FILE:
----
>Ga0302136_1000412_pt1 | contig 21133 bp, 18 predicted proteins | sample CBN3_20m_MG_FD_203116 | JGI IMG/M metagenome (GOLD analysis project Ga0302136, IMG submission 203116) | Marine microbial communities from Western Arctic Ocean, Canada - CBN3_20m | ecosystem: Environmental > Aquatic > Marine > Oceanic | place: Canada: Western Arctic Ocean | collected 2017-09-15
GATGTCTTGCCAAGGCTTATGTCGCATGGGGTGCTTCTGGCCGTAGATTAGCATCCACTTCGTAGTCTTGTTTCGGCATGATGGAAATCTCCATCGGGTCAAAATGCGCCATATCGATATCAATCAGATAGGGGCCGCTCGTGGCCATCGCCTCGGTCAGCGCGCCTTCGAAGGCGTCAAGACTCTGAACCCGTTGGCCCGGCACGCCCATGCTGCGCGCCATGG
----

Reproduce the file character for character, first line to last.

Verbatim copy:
>Ga0302136_1000412_pt1 | contig 21133 bp, 18 predicted proteins | sample CBN3_20m_MG_FD_203116 | JGI IMG/M metagenome (GOLD analysis project Ga0302136, IMG submission 203116) | Marine microbial communities from Western Arctic Ocean, Canada - CBN3_20m | ecosystem: Environmental > Aquatic > Marine > Oceanic | place: Canada: Western Arctic Ocean | collected 2017-09-15
GATGTCTTGCCAAGGCTTATGTCGCATGGGGTGCTTCTGGCCGTAGATTAGCATCCACTTCGTAGTCTTGTTTCGGCATGATGGAAATCTCCATCGGGTCAAAATGCGCCATATCGATATCAATCAGATAGGGGCCGCTCGTGGCCATCGCCTCGGTCAGCGCGCCTTCGAAGGCGTCAAGACTCTGAACCCGTTGGCCCGGCACGCCCATGCTGCGCGCCATGG